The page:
D’Anda’s comics work is new to me, but he has a dynamic style that has the movement a Star Wars comic needs. His storytelling is clear and workmanlike for the most part, but there’s a wordless two-page sequence with Leia on a planet’s surface that doesn’t flow as well as it could, with the payoff of the scene hampered by a couple of weird panel choices. D’Anda’s ability to draw stylized, recognizable likenesses and to deftly render iconic spaceships and technology forgives any missteps, though. Style-wise, he sort of reminds me at times of a reigned-in Tradd Moore and at other times of early Leinil Yu. He’s inking himself and for the most part, it works, though there are times where some unnecessary hatching obscures rather than enhances some sequences.

My biggest complaint with trying to do Star Wars in comic form is the fact that the films use sound as a huge storytelling tool, with two main characters — Artoo and Chewbacca — communicating entirely through sound effects, and another — Threepio — with a heavily affected and processed voice. Michael Heisler’s work here is fine, but when you think of the latest Simon Roy issue of Prophet, with weird glyphs that stand in for alien speech, or the way James Stokoe nailed Godzilla’s screech in the first issue of his Half-Century War miniseries, you can’t help but wonder if that extra lettering effort would pay off here.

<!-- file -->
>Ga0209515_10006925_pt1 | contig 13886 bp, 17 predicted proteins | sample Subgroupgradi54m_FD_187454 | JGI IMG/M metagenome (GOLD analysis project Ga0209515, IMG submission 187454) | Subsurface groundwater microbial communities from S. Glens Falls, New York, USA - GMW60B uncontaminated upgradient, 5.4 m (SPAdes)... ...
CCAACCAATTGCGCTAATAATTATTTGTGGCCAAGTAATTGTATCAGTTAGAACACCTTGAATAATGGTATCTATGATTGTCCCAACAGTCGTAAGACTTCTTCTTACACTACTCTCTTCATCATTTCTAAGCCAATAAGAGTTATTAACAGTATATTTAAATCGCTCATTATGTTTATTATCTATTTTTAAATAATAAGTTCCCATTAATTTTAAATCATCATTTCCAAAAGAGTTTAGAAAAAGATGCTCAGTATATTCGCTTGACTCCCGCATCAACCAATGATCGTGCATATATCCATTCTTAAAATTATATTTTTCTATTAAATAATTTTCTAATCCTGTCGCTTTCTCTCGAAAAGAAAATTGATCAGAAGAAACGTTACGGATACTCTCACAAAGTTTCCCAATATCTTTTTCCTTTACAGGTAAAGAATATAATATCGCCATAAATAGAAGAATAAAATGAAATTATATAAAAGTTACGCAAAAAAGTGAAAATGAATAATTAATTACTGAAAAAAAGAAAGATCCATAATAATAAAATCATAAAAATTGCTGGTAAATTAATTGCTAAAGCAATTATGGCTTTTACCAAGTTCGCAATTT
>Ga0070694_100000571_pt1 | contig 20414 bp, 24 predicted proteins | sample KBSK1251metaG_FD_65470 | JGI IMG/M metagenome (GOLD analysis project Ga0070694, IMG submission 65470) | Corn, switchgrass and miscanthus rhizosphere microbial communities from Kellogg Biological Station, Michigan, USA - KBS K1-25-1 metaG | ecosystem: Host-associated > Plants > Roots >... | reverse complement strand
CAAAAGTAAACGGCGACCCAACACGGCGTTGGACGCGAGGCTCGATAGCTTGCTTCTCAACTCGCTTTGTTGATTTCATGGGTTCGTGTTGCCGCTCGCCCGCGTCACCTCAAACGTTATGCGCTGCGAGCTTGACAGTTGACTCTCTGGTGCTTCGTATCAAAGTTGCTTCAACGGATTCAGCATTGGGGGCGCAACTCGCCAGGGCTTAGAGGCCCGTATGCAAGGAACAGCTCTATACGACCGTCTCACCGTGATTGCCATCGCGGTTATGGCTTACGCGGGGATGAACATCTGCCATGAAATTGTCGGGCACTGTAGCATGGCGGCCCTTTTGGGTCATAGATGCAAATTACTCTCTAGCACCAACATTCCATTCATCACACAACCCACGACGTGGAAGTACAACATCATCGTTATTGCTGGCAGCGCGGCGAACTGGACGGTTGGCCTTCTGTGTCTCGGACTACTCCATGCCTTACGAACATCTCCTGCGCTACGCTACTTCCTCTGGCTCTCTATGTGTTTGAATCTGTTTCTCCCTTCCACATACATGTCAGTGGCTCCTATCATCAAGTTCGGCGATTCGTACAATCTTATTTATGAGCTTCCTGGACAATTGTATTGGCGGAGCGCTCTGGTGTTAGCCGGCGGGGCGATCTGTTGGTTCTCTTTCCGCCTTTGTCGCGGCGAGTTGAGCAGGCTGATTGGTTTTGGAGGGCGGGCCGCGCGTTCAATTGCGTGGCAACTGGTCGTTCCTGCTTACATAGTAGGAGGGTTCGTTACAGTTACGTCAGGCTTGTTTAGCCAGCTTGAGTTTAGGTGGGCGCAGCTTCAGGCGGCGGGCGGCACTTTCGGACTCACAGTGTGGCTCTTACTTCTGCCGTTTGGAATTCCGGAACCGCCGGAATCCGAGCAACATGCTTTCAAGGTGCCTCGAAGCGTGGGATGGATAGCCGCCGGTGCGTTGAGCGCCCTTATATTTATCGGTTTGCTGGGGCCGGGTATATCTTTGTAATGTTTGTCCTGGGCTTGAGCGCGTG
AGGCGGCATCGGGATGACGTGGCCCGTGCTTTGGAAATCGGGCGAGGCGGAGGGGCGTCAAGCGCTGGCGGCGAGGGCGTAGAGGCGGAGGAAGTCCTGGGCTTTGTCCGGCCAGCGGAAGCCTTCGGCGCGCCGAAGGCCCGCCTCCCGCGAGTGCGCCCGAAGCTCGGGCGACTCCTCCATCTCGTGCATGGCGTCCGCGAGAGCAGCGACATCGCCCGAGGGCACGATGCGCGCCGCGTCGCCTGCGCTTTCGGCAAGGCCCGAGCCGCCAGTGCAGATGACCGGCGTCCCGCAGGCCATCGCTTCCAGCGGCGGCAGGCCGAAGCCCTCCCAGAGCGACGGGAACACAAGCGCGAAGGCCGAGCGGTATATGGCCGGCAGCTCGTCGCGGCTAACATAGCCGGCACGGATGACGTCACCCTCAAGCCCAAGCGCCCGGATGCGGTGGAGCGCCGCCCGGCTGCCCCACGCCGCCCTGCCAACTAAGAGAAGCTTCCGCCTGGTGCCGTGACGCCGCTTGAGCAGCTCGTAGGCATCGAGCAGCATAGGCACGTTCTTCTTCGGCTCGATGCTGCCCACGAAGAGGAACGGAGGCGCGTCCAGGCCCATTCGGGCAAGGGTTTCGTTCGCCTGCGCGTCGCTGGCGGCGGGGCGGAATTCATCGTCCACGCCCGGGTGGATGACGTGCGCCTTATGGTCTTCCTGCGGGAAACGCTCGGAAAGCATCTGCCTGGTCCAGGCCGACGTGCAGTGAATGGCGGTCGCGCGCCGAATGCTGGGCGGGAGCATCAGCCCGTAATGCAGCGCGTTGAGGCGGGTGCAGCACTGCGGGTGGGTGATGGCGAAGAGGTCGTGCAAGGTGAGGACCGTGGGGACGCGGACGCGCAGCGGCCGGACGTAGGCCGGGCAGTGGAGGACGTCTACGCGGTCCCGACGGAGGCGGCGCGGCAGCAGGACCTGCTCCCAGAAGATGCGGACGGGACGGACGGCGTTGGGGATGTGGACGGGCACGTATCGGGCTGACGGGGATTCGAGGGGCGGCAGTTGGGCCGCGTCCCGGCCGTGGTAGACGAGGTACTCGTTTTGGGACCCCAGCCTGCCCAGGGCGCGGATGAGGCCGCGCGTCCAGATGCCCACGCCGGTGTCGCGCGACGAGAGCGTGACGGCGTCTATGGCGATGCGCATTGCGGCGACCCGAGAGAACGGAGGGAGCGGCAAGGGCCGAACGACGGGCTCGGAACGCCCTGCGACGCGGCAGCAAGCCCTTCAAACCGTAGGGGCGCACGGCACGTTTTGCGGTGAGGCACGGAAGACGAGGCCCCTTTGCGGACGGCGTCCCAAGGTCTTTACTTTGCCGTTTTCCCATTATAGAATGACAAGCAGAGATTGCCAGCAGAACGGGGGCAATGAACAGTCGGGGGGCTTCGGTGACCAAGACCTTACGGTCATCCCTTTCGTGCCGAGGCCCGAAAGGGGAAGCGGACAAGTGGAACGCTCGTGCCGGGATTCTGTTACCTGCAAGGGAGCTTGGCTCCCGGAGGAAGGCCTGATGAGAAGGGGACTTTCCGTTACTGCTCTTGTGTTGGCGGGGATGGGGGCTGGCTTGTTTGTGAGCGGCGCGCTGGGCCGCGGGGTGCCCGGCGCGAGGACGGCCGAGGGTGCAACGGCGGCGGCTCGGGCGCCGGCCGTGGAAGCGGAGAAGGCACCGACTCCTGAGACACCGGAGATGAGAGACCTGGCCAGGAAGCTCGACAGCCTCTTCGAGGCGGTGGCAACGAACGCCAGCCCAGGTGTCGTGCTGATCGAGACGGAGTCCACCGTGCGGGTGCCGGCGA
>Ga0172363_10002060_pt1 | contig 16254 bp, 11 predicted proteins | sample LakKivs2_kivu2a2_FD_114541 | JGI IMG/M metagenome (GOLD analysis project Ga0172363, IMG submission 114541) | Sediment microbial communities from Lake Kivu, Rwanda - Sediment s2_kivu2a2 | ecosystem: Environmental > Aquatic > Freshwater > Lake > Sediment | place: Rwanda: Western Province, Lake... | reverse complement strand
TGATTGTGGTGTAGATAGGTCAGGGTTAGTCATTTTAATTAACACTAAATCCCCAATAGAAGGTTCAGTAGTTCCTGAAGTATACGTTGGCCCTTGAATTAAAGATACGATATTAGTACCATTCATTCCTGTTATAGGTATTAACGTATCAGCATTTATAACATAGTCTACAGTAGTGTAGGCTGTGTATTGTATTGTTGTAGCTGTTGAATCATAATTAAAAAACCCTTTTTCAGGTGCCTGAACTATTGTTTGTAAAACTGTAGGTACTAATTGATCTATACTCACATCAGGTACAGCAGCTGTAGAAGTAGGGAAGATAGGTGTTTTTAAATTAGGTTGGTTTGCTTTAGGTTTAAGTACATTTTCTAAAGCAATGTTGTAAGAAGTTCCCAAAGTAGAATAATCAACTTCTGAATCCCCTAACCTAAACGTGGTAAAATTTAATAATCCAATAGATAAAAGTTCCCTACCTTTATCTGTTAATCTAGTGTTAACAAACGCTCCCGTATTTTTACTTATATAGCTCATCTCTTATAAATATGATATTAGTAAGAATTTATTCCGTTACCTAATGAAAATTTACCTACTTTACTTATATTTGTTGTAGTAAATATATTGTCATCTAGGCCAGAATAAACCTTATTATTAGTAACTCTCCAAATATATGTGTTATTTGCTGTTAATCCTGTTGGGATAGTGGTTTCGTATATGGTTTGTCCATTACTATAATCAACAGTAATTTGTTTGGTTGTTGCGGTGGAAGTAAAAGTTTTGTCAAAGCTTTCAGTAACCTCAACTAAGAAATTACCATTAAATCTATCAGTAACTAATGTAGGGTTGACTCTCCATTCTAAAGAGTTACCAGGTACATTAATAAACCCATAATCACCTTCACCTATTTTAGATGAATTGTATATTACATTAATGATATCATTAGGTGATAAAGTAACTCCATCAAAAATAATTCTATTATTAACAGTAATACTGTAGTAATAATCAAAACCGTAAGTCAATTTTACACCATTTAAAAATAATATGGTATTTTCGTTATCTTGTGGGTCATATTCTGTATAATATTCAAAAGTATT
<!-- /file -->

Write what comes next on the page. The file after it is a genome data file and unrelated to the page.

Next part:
The inclusion of characters like Mon Mothma and the Emperor, who don’t fully show up until Return of the Jedi, allow for characters and lore from the rest of the Original Trilogy in addition to the Expanded Universe. Which means that we just might get to see Lando Calrissian in this series. Of course this also means we might see Dash Rendar, and that guy is just the absolute worst. Let’s start the letter-writing campaign now: Put Rendar in the blendar! We demand-o Lando!

In the end, Wood and D’Anda created a comic that feels like Star Wars. The characters and dialogue ring true, the situations are set up to showcase different sides of the icons, Vader is menacing and cornered and dangerous, the story possibilities feel wide open, and yeah, they even sneak in the requisite “I have a bad feeling about this” line that I think is legally required in anything Star Wars-related. It just might be the most Star Wars-y comic I’ve ever read, and I have read more than a few. Between this and the recently-announced Legacy relaunch, I’m excited for Star Wars comics for the first time in a long time.

Star Wars #1 is on sale now in your local comics shop and digitally from Dark Horse Digital.